The Village > Village History
Written Summer 2006
Inhabitants Legally Settled
I have often wondered when an emigrant turns into an immigrant. At what stage of the journey from one place to another does the change occur. I am sure that some people leave home and in the brief time of their journey they have become what they believe to be typical citizens of their chosen country. There are however others who have no wish to change and never do so. A similar situation arises between town and village dwellers that change their homes. Some arrive at their destination determined to discard all trace of their former life style whilst others seek to continue their ways of life regardless of the changing circumstances. The present situation concerning asylum seekers, refugees, and people seeking to develop their lives in new lands is well known.
Historically things were very different, whilst people with useful skills were welcome people who could not support themselves were not. Each town or village had to provide for the poor but this was done with some reluctance. Two people were chosen to be the overseers of the poor and they administered funds collected from an assessment upon the occupiers of land. The village only provided for those people who were born there and so had right of residence. Strangers could come into the village to work but they had to have a certificate from their own village acknowledging their right to live in that village. If such people became unable to work to support themselves they were sent back to their own village. In many places this resulted in terrible hardship. The sick and the dying were transported over great distances in appalling conditions as horse and farm cart took them back to their own village. There is a record of one of these certificates for someone coming to Goxhill and it appears to have been a serious matter.
Lincolnshire To ye Church Wardens
Overseers of ye Poor
Lindsey To witt of ye Parish of Goxhill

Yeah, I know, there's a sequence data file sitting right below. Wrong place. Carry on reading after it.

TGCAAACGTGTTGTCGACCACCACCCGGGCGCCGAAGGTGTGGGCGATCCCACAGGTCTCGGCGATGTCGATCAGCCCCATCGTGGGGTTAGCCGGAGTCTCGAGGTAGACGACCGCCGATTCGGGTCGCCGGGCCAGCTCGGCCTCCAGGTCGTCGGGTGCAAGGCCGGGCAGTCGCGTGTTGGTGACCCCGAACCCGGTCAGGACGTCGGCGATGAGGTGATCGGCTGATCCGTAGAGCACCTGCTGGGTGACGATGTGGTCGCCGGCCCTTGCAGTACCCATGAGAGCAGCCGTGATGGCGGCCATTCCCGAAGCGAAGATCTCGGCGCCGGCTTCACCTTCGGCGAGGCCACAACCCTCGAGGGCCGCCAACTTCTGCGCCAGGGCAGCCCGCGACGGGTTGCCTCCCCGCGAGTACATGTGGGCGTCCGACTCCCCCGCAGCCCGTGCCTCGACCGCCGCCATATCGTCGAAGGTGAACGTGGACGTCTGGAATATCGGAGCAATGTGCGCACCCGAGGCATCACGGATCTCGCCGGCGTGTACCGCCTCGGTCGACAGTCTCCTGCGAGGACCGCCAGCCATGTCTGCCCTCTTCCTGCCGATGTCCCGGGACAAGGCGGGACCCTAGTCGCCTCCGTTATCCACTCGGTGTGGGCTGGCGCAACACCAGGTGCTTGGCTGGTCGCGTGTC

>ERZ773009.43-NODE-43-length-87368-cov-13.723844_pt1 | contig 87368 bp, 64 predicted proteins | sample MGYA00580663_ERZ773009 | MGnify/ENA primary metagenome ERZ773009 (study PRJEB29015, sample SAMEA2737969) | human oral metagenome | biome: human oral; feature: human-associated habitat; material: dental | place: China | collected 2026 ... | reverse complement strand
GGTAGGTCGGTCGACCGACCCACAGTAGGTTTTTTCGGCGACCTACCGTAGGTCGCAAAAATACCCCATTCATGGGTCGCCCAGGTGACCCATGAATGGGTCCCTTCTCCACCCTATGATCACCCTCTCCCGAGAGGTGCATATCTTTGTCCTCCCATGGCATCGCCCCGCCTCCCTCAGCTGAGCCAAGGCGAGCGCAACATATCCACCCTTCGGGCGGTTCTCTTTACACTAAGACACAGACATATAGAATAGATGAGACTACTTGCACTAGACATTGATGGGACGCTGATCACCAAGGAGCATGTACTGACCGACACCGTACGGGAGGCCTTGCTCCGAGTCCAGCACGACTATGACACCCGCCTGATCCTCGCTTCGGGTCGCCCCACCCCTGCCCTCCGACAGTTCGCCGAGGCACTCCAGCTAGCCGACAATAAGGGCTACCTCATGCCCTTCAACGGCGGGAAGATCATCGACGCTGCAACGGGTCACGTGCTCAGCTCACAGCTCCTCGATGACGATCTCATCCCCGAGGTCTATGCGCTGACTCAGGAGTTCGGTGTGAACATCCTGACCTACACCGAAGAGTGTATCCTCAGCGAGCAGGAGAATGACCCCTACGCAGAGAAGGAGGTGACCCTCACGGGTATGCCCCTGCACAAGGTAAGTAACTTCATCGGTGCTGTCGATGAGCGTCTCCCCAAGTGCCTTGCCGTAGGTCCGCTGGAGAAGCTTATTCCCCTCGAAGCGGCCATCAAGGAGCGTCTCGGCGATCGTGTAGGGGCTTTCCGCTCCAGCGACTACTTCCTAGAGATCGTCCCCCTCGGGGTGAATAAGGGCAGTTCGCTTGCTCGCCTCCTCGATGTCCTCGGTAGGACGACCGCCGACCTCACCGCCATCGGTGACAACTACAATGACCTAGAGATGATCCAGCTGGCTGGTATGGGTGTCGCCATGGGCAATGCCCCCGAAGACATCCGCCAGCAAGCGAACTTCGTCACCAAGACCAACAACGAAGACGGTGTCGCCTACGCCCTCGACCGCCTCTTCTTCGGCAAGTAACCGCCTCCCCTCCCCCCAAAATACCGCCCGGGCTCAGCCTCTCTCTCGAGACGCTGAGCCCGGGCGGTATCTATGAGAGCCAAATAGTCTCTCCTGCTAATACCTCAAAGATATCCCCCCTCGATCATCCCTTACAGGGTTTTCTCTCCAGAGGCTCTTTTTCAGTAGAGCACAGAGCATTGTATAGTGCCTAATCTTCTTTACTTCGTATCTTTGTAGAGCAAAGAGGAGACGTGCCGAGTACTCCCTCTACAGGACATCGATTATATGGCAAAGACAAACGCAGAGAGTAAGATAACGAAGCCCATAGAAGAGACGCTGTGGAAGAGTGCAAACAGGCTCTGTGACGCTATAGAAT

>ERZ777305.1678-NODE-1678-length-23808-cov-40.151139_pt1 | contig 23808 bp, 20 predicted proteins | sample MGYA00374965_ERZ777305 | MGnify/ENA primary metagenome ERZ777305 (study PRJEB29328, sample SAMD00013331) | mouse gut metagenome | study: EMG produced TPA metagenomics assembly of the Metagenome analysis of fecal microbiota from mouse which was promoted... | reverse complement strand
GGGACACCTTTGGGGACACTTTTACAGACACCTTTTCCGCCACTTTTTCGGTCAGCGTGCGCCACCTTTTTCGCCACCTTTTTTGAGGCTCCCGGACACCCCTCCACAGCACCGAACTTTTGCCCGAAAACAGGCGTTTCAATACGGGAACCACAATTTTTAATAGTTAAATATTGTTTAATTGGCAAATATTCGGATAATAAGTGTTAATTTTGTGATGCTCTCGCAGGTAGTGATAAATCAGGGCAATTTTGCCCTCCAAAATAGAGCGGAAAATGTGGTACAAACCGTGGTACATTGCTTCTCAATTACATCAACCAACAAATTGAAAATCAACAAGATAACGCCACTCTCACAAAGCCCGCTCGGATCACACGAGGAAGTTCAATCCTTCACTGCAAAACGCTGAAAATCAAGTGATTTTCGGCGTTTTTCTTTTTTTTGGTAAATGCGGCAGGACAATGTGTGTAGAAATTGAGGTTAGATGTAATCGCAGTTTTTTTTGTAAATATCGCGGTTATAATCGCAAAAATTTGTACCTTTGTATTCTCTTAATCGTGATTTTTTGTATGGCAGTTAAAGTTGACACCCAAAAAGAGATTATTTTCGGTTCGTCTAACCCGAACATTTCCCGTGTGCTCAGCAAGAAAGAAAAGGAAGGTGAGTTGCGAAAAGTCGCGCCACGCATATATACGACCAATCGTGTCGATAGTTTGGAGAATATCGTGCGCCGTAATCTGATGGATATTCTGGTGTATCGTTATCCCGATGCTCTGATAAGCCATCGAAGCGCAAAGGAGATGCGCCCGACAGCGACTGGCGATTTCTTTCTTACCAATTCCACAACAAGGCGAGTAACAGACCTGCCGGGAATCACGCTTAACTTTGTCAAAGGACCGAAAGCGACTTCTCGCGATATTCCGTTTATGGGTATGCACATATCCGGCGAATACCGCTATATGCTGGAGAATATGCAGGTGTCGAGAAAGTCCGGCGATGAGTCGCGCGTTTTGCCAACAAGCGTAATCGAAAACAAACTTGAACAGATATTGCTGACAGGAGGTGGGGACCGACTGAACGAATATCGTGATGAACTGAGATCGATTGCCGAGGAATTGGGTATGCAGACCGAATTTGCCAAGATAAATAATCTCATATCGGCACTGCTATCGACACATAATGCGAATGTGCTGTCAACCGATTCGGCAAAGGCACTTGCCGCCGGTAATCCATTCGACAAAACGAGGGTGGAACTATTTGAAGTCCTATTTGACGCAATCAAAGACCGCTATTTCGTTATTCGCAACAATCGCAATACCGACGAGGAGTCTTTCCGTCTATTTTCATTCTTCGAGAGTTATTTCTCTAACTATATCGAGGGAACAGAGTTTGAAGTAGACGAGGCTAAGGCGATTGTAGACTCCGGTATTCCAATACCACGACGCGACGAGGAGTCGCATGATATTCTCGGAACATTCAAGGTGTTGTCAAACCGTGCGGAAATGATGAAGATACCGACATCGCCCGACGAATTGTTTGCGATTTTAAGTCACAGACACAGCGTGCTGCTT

In ye County Aforesaid
I John Osgerby Sole Churchwarden and Sole Over Seer of ye Poor of ye Parish of North Kelsey in ye parts and
County Aforesaid Do hereby Own and Acknowledge Godard Stamp In His Wife and Family to be Inhabitants legally Settled in our said parish of North Kelsey.__________
In Witness whereof I have Hereunto Set my Hand and Seal the Ninth day of September In ye year of our Lord One thousand Seven hundred and Fifty Seven
John Osgerby Church Warden and Overseer James Jackson Godard Stamp Sen.
Lincolnshire We Whose Names are
Hereunto Set and Subscribed
Lindsey To witt two of Majestys of ye panel for
Ye parts and County Aforesaid
Do Allow of this Certificate and hereby Certify that Goddard Stamp Sen one of ye
Subscribing Witnesses to ye above Written Certificate Made Oath before Us that he did see Ye Said Church Warden and Overseer of ye poor and of ye Parish of North Kelsey Sign and Seal the same and that the Names of ye said James Jackson and Godard Stamp Sen Are Severally and Respectively of their own Hand Writing Subscribed as Witnesses to ye said Certificate
Dated ye Ninth day of September in ye year of our Lord One thousand Seven hundred and Fifty Seven.
Se Atkinson Jno Uppelby
Ten years later the Christian name of Mr Stamp is recorded as Gothard he worked at harvest and earned £3 7s 10d and was paid the high rate of 10d per day for day work. He is known to have rented a cottage in Goxhill in 1769 and 1772 but there is no record thereafter.
Fortunately there is no longer a need for a certificate to show the place of origin of people who come to live in the village. No longer are the sick and dying returned to the home of their birth. Which is just as well because finding the traditional transport could be just a little difficult.